Thursday, February 5, 2015


I was so tempted to tell her off.  I should have an award for self-control.  I wanted to say something biting, something to show this person how ignorant they were.  Talk about stupid.  This person was the 3-d definition walking around the face of the planet.

Ever feel like that?  If you said "often," I assume you are a normal human interacting with other normal humans.  I hear those kinds of comments from people about others, and I feel those comments when I read some of the responses to world problems on various social media sites.  The temptation comes to put the person in their place, show him how stupid he sounds, and make the point so clearly that the person can't help but change their mind.  But honestly, do we really change anyone's mind when we show him or her how stupid they are?

So today I posted a response to one of these people, not a nasty response, just a pointed one.  But five minutes later, I took it down.  Why?

Because I realized I make my world.  What kind of world do I want it to be?  My response wasn't kind and pointing out a new way to view it.  I wanted to show her how dumb her comment was. What was I creating by responding?  Was it a better world?

Ignorance is a blight on society, but it won't be cured by pushing our views on someone else. Indeed we all think we are smart about what we believe.  We may have had others tell us we are smart confirming to ourselves that we know the facts.  But even knowing "the facts" doesn't make us really understand a problem.

I found it fascinating to discover in my years of tutoring that while I had always been "smart" in math, I never understood much of it.  I got lots of A's because I knew facts and could work the problems, but I really didn't understand what it was about;  I didn't see the connections to real life.  As I began tutoring others and attempted to explain math ideas over and over I began to see what was behind some of the formulas and processes.  It would have taken an exceptional teacher to get this across in my high school years, and perhaps it couldn't have been done.  Why?  I wasn't ready.  I didn't care. I didn't have the thought process capable to think it through on the level I do now.  I was satisfied with getting A's and thought that meant I understood what I was doing.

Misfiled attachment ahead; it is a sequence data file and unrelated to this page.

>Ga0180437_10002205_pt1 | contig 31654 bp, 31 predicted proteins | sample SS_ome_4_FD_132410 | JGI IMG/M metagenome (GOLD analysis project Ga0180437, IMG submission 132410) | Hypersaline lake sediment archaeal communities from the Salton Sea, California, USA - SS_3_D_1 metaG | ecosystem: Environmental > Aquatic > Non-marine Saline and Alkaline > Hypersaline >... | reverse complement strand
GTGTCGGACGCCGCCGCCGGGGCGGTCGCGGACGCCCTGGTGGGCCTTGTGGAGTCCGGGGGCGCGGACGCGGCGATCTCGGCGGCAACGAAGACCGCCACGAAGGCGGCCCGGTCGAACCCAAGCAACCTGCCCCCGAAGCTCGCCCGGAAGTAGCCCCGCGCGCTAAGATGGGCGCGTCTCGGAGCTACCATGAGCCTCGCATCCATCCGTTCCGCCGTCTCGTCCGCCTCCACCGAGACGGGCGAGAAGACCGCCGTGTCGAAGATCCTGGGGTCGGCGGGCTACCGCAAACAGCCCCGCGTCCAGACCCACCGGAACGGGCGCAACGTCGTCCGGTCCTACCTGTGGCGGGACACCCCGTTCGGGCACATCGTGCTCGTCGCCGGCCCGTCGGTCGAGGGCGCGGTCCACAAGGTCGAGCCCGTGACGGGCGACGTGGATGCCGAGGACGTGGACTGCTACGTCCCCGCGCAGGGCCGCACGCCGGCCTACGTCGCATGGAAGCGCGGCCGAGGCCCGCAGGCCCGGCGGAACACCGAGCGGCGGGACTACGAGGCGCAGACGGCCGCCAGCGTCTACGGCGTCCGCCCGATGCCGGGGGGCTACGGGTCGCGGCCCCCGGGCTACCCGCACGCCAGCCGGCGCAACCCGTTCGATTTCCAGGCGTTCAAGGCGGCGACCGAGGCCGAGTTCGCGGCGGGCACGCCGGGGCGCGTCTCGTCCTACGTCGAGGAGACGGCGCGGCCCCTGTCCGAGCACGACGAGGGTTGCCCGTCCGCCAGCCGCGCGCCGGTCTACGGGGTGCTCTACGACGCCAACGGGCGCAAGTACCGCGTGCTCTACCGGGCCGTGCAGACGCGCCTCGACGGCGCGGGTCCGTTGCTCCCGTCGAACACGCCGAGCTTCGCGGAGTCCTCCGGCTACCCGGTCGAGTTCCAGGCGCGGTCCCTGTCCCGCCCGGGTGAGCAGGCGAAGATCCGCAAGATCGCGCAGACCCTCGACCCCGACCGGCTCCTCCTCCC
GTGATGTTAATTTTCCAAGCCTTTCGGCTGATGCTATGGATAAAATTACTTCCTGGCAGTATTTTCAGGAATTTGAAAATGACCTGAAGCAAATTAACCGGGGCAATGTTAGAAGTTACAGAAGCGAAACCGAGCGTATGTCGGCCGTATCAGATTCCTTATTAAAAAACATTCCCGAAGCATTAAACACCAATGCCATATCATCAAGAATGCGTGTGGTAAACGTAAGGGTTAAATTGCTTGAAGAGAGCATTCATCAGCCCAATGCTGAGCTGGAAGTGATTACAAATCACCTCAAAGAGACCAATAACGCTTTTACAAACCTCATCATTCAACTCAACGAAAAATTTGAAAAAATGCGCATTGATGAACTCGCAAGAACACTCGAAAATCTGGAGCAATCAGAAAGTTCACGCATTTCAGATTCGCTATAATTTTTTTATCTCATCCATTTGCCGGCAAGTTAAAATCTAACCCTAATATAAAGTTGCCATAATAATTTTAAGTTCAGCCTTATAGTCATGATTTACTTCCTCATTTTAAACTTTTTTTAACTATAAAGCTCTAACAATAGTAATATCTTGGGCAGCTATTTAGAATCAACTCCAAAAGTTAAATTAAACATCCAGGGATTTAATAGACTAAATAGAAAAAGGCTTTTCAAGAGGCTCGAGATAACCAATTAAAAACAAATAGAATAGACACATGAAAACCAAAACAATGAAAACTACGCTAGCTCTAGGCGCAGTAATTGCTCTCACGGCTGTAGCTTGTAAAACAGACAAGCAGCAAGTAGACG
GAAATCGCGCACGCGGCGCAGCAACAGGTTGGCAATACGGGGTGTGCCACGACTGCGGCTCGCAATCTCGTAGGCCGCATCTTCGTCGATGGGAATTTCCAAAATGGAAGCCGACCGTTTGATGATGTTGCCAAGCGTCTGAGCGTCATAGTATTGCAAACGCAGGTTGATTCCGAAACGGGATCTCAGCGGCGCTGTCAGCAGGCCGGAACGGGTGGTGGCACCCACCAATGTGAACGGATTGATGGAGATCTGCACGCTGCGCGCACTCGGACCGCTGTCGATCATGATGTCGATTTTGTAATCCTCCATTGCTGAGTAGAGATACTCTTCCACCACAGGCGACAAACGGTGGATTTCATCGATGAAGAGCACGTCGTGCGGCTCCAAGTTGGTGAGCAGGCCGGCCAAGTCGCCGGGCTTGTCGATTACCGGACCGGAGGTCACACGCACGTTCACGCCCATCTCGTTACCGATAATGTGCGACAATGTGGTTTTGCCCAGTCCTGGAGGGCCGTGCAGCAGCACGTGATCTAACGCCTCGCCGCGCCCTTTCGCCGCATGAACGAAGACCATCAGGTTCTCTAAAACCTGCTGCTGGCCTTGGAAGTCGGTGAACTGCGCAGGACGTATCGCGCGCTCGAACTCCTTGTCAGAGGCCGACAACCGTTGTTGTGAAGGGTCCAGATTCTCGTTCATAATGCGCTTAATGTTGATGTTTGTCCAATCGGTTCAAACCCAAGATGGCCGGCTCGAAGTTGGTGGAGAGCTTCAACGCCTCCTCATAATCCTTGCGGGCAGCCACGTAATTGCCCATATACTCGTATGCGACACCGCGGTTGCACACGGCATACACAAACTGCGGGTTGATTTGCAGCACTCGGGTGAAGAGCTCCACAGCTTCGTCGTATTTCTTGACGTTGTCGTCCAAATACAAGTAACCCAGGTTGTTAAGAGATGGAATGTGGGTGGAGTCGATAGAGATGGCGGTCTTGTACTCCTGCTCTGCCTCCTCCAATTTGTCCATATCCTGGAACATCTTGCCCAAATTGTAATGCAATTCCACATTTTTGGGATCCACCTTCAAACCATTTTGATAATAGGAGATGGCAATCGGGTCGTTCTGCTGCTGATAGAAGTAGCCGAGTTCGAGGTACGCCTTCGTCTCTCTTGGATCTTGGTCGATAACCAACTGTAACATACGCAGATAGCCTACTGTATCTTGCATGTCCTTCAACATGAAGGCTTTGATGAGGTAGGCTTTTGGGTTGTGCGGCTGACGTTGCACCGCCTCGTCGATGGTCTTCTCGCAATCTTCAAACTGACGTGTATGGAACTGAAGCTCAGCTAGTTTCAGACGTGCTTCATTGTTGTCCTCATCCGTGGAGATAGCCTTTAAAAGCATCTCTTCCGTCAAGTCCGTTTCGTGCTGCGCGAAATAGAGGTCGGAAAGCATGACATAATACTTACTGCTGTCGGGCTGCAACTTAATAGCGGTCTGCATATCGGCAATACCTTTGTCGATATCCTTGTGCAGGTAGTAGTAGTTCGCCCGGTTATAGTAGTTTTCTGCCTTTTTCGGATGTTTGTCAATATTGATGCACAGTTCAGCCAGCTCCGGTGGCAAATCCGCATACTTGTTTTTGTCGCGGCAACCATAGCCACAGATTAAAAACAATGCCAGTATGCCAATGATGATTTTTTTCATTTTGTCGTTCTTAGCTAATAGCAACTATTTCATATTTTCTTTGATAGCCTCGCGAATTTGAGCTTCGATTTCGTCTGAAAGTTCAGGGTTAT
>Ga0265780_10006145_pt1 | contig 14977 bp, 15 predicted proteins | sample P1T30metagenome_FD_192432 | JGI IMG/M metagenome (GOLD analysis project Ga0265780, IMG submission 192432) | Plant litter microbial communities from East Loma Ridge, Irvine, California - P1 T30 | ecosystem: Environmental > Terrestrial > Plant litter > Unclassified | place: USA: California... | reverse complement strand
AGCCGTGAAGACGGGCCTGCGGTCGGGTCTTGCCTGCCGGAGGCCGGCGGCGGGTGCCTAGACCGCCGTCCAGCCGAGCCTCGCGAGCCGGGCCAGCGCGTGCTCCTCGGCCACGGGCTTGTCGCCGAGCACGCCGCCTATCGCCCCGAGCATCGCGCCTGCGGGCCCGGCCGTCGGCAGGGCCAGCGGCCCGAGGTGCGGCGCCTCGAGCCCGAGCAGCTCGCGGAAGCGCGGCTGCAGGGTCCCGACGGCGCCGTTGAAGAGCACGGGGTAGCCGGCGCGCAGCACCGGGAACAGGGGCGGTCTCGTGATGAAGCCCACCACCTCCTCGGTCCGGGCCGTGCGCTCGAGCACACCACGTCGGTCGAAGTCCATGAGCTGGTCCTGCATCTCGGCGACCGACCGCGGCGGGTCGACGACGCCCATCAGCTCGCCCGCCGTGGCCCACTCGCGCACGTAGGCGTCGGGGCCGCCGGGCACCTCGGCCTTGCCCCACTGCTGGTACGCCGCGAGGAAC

A person has to be ready and a person has to have some level of care to learn new information, to go to a deeper understanding.  Watch a mother trying to potty train a toddler who is not ready; watch an instructor who is trying to teach a student who doesn't care about the subject matter. Ask yourself when you learned something without having a level of care about it or when you weren't ready to take it in, or worse, when someone tried to make you feel stupid for not understanding the problem. When we are full of our own opinions, as most are when posting on social media sites, the thought is not open to hearing what others have to say.

As I read another comment, by a friend this time, in a social media posting about an action taken by the "retards," of which I would be one according to him, I saw again: we all are stupid in our own way. I know he wouldn't have written what he did if he knew it included me or if he had a relative who was deemed "retarded."  I know he wrote out of fear, as so many who are angry and impassioned do.  And I know that I say and do many stupid things, too. (The trick is to try to do less of them on any given day.)

We are all making our worlds with our words and our actions. When we respond to idiocy with our own brand of stupidity, it merely makes the idiocy escalate. If we want our world to act more intelligently, we have to act that way ourselves.

"People!" we say.  The truth is we are all people trying to find our way through the confusing, contradictory challenges we face with the information we have gained through our experiences and education and what we think we know as fact.  It can take many years and many experiences before we develop the wisdom to realize how little we really know, to ask questions of others to understand how they came to their conclusions instead of telling them how it is, and to wait patiently for others to catch up to our lofty level of knowledge (which we may discover is not so lofty.)  May we have the grace to recognize this in the midst of stupidity: our own or another's.

"True wisdom comes to each of us when we realize how little we understand about life, ourselves, and the world around us." - Socrates

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